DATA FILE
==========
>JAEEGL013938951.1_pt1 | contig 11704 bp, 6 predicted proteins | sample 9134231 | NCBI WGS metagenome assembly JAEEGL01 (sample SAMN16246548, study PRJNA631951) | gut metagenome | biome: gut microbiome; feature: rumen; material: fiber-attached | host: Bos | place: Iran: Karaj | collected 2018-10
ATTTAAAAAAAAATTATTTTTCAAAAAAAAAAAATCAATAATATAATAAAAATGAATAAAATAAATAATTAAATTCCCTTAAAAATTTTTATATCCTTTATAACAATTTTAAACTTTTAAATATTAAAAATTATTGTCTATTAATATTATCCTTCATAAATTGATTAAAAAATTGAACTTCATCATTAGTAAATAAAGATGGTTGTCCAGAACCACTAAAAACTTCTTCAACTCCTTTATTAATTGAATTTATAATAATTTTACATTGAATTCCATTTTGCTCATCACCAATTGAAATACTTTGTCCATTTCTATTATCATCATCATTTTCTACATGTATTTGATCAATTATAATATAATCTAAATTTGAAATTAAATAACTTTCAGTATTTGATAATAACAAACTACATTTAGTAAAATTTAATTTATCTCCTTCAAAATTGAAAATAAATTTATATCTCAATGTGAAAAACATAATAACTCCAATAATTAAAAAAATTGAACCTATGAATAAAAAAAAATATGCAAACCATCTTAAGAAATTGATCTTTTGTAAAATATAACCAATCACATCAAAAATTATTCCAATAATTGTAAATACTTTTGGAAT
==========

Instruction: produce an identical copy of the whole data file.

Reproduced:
>JAEEGL013938951.1_pt1 | contig 11704 bp, 6 predicted proteins | sample 9134231 | NCBI WGS metagenome assembly JAEEGL01 (sample SAMN16246548, study PRJNA631951) | gut metagenome | biome: gut microbiome; feature: rumen; material: fiber-attached | host: Bos | place: Iran: Karaj | collected 2018-10
ATTTAAAAAAAAATTATTTTTCAAAAAAAAAAAATCAATAATATAATAAAAATGAATAAAATAAATAATTAAATTCCCTTAAAAATTTTTATATCCTTTATAACAATTTTAAACTTTTAAATATTAAAAATTATTGTCTATTAATATTATCCTTCATAAATTGATTAAAAAATTGAACTTCATCATTAGTAAATAAAGATGGTTGTCCAGAACCACTAAAAACTTCTTCAACTCCTTTATTAATTGAATTTATAATAATTTTACATTGAATTCCATTTTGCTCATCACCAATTGAAATACTTTGTCCATTTCTATTATCATCATCATTTTCTACATGTATTTGATCAATTATAATATAATCTAAATTTGAAATTAAATAACTTTCAGTATTTGATAATAACAAACTACATTTAGTAAAATTTAATTTATCTCCTTCAAAATTGAAAATAAATTTATATCTCAATGTGAAAAACATAATAACTCCAATAATTAAAAAAATTGAACCTATGAATAAAAAAAAATATGCAAACCATCTTAAGAAATTGATCTTTTGTAAAATATAACCAATCACATCAAAAATTATTCCAATAATTGTAAATACTTTTGGAAT